The Beatles-The First U.S. Visit (1964)
Menu Animation & Audio
Scene Selection Anim & Audio
Audio Commentary-Director Albert Maysles
Booklet-colour, 16 pages.
|Year Of Production||1964|
|RSDL / Flipper||RSDL (66:23)||Cast & Crew|
|Region Coding||1,2,3,4,5,6||Directed By||
|Pan & Scan/Full Frame||Full Frame||
English Linear PCM 48/16 2.0 mono (1536Kb/s)
English Audio Commentary Dolby Digital 2.0 mono (256Kb/s)
|Widescreen Aspect Ratio||None|
|Video Format||576i (PAL)|
|Original Aspect Ratio||1.33:1||Miscellaneous|
|Annoying Product Placement||No|
|Action In or After Credits||Yes|
"We knew that America would make us or break us as stars. In fact, she made us." - Brian Epstein
By 1964, Beatlemania was at its peak in the U.K., but The Beatles had released three singles in the United States on relatively small labels Swan and Vee-Jay, with very little success. It seemed the odds were against them until Ed Sullivan witnessed Beatlemania first hand at Heathrow airport and booked the band immediately for an appearance on his nationally syndicated American television show. The problem remained that even though they had secured a lucrative television appearance, The Beatles were relatively unknown to American audiences, without so much as a top ten hit to their name. After many opportunities to release their records, Capitol finally bowed to the band's enormous popularity in Europe and released I Want To Hold Your Hand, guaranteeing the band an American number one single upon their arrival. With a sigh of relief, additional appearances were scheduled for the band's U.S. visit, among them shows at the Washington Coliseum and also Carnegie Hall in New York, which was intended to be recorded for a live LP but the recording was forced to be cancelled due to an objection from the Federation of Musicians. In addition, an offer of eight thousand pounds to play New York's Madison Square Garden was reportedly turned down by manager Brian Epstein.
The build-up to the Beatles' arrival in the United States was unprecedented, with highly coveted front page articles in Newsweek, Time and Life magazines exploring the spread of Beatlemania across Europe. Capitol Records reportedly paid actress Janet Leigh to have her hair done by stylist Gene Shacove in a Beatle-style cut for a Hollywood event. The ensuing media frenzy was staggering. This documentary by brothers Albert and David Maysles traces the Beatles' entire two week stay in the U.S. in an intimate and engaging style that puts the viewer alongside the band as they experience the mayhem and culture of America for the first time. There are no direct one-on-one interviews conducted by the Maysles Brothers during the film. Instead, they act as a fly-on-the-wall to the group's thrilling ride across America, picking up intimate moments along the way. The band's relationship with the American media is amazing to watch - the journalists had become accustomed to squeaky clean stars who did no wrong and fielded the questions from the press like they had better things to do. The Beatles on the other hand joked along with the media, as can be seen during the conference upon the Beatles' arrival in New York - if the press would pose a direct or ridiculous question they would answer just as succinctly, with admirable wit and charm. The band can be seen during the film socialising with the press and even travelling in their train carriage on the cold trip to Washington, joking and passing the time as friends. It's no wonder they were so well received.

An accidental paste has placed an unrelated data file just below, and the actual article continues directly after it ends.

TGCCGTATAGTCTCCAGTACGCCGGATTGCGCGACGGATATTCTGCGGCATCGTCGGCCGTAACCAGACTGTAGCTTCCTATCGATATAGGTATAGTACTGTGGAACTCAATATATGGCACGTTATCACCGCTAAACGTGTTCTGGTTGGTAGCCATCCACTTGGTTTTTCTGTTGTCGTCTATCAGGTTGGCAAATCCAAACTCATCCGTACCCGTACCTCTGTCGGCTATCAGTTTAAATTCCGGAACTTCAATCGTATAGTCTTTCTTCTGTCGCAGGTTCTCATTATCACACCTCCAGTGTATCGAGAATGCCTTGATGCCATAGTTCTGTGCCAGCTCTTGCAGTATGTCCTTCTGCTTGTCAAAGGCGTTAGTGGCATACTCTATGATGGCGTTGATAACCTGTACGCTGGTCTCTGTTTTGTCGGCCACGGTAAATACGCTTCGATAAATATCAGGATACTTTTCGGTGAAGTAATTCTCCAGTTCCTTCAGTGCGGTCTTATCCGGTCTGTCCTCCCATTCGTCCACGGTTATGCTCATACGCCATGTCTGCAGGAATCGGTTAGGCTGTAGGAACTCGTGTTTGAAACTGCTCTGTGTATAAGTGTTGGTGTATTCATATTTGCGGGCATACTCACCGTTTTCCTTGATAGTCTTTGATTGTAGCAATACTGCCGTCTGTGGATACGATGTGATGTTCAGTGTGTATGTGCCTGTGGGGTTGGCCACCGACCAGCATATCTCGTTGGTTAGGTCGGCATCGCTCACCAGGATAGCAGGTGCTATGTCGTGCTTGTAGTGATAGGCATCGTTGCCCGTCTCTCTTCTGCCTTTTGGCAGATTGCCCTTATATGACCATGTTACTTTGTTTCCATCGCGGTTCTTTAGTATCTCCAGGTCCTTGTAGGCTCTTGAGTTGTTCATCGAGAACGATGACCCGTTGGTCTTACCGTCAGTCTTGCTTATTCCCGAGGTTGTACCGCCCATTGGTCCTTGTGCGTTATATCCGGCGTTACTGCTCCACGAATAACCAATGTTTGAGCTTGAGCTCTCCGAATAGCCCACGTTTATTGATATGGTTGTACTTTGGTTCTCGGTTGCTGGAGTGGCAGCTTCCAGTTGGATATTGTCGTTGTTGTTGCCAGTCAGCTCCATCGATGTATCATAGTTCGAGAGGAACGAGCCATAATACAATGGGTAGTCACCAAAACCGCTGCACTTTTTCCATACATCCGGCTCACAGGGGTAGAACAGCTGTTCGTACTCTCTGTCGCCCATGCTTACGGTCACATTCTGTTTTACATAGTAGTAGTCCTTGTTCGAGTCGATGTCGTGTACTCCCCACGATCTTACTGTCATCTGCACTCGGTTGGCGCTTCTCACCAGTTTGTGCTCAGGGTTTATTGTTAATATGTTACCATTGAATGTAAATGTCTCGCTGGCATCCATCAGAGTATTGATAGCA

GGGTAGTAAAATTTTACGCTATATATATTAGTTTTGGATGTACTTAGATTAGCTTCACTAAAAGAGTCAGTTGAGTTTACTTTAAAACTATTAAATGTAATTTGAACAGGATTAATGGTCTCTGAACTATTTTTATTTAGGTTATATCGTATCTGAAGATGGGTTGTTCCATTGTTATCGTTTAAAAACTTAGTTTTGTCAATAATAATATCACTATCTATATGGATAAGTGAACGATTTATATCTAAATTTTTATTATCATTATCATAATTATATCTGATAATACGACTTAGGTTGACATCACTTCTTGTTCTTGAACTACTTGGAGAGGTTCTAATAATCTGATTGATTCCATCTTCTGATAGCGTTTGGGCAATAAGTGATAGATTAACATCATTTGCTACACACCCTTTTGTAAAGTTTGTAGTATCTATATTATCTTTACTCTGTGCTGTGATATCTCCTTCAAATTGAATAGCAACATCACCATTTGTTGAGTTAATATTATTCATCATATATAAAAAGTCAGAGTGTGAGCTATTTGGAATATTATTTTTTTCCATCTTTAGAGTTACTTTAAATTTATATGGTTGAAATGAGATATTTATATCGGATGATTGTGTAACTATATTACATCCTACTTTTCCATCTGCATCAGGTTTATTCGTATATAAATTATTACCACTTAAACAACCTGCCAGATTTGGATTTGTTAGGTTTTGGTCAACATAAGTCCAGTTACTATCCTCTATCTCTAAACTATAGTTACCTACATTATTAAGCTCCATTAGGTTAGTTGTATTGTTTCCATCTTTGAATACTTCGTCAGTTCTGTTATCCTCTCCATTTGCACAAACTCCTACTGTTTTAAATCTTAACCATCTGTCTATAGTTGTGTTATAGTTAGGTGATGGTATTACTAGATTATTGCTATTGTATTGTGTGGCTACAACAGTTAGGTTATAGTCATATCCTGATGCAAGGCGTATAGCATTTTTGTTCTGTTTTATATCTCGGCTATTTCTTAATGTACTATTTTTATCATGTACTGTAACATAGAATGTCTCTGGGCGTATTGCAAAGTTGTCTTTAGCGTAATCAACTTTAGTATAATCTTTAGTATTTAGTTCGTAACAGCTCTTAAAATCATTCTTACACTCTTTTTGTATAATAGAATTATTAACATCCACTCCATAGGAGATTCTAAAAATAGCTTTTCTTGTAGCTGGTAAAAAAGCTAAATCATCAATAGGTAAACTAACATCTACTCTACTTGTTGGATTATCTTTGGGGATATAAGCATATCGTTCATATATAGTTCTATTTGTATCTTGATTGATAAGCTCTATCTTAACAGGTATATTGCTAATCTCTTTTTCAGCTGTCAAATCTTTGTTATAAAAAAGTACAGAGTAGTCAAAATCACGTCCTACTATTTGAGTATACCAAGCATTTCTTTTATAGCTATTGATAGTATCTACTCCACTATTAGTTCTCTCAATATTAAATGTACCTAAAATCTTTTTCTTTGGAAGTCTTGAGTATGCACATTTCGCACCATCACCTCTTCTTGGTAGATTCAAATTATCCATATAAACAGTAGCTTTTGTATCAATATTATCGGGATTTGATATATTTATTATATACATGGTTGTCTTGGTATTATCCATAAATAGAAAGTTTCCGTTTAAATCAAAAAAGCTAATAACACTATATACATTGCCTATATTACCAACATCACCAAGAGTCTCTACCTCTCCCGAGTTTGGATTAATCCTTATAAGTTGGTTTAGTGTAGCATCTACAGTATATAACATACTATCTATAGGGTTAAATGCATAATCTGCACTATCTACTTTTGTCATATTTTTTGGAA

When the Beatles finally did perform on the Ed Sullivan Show, more than 70 million viewers tuned in to watch them, amounting to three quarters of all television sets across the United States. Production of music on live television was notoriously bad back then but the Beatles were determined to give it their best, so a lengthy soundcheck was performed to ensure the broadcast would go out crystal clear. Unfortunately, the story goes that a cleaner entered the control room at the Ed Sullivan Theatre and erased vital chalk marks made by technicians earlier that day, sending the live broadcast into chaos. Despite it all, The Beatles' performance is now legendary and polished up nicely on this DVD.
If you own the Beatles Anthology DVD box set there are quite a few recognisable scenes and pieces of dialogue to be found, taken from this film and the outtakes present in the accompanying Making Of. The Anthology only really scratches the surface of this two week period and offers a few incomplete performances, but there is much more to be found on this DVD, a detailed diary of the entire stay in America.
The Maysles Brothers went on to make Gimmie Shelter for the Rolling Stones later in that decade and became world renowned film makers for documenting their harrowing experiences that day. The First U.S. Visit is from an entirely different time and arguably a different country, when the United States was still mourning the loss of Kennedy and happened to be in dire need of positive entertainment, and they found it in The Beatles.
"When we went out on the first trip to America, it was the novelty of 'conquering' America. We went back later that year and toured, and then the next year we did another tour and by that time it was just too much. We couldn't move." - George Harrison
Complete Live Performances
|1. All My Loving - Ed Sullivan Show in New York, February 9th 1964|
|2. Till There Was You - Ed Sullivan Show in New York, February 9th 1964|
|3. She Loves You - Ed Sullivan Show in New York, February 9th 1964|
|4. I Want To Hold Your Hand - Ed Sullivan Show in New York, February 9th 1964|
|5. I Saw Her Standing There - Washington Coliseum, February 11th 1964|
|6. I Wanna Be Your Man - Washington Coliseum, February 11th 1964|
|7. She Loves You - Washington Coliseum, February 11th 1964|
|8. From Me To You - Ed Sullivan Show in Miami, February 16th 1964|
|9. This Boy - Ed Sullivan Show in Miami, February 16th 1964|